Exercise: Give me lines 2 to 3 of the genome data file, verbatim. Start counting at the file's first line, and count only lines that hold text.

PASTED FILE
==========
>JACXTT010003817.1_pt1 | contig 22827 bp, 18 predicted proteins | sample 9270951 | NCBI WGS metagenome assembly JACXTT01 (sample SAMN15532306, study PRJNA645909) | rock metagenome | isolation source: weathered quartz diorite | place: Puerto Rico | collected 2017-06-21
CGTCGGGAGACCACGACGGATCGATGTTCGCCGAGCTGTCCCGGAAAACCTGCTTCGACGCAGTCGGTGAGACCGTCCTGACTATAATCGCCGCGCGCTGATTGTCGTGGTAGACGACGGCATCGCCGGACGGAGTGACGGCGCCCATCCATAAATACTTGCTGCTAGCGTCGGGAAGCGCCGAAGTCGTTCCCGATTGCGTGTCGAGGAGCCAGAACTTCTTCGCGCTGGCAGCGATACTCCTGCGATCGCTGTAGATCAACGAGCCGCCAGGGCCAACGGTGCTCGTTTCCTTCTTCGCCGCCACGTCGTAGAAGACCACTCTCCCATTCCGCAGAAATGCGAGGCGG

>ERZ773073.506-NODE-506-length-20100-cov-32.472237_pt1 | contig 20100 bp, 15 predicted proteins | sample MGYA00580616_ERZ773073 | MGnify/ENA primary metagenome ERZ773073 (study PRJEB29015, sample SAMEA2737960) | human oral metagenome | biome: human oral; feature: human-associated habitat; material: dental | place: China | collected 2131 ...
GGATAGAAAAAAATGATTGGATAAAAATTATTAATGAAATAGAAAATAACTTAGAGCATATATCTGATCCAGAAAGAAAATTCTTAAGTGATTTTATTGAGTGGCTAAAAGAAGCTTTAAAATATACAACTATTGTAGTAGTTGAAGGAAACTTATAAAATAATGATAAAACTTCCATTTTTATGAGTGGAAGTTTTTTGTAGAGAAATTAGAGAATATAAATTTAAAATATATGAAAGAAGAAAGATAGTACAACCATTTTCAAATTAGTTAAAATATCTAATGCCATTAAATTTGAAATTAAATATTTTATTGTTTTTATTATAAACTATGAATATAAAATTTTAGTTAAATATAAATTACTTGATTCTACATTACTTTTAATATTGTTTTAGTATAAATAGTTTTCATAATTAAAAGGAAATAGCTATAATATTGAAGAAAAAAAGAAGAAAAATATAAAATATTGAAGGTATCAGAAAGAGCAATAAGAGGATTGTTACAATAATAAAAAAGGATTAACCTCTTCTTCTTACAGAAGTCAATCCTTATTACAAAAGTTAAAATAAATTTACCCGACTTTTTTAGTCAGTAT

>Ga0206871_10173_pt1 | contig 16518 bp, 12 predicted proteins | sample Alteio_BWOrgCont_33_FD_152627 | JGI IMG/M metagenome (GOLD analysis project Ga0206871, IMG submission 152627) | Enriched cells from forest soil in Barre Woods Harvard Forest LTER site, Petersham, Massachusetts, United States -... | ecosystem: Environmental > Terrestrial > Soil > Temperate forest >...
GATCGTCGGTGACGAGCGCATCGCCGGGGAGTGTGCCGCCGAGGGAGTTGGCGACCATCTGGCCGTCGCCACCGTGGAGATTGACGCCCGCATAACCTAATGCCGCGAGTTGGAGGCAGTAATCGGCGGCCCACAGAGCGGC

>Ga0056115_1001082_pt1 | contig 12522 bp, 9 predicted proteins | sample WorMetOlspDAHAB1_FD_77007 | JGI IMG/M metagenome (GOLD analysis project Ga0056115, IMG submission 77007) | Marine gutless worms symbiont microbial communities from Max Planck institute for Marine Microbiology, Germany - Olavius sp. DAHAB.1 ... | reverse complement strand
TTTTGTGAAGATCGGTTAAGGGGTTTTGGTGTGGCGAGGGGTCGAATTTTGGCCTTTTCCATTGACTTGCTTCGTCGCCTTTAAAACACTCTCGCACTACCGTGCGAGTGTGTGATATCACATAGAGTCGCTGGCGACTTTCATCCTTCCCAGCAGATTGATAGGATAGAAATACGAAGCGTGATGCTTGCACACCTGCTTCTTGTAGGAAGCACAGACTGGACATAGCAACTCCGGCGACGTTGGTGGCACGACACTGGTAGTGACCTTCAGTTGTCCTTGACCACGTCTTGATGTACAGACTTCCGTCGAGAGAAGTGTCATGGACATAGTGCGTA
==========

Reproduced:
CGTCGGGAGACCACGACGGATCGATGTTCGCCGAGCTGTCCCGGAAAACCTGCTTCGACGCAGTCGGTGAGACCGTCCTGACTATAATCGCCGCGCGCTGATTGTCGTGGTAGACGACGGCATCGCCGGACGGAGTGACGGCGCCCATCCATAAATACTTGCTGCTAGCGTCGGGAAGCGCCGAAGTCGTTCCCGATTGCGTGTCGAGGAGCCAGAACTTCTTCGCGCTGGCAGCGATACTCCTGCGATCGCTGTAGATCAACGAGCCGCCAGGGCCAACGGTGCTCGTTTCCTTCTTCGCCGCCACGTCGTAGAAGACCACTCTCCCATTCCGCAGAAATGCGAGGCGG

>ERZ773073.506-NODE-506-length-20100-cov-32.472237_pt1 | contig 20100 bp, 15 predicted proteins | sample MGYA00580616_ERZ773073 | MGnify/ENA primary metagenome ERZ773073 (study PRJEB29015, sample SAMEA2737960) | human oral metagenome | biome: human oral; feature: human-associated habitat; material: dental | place: China | collected 2131 ...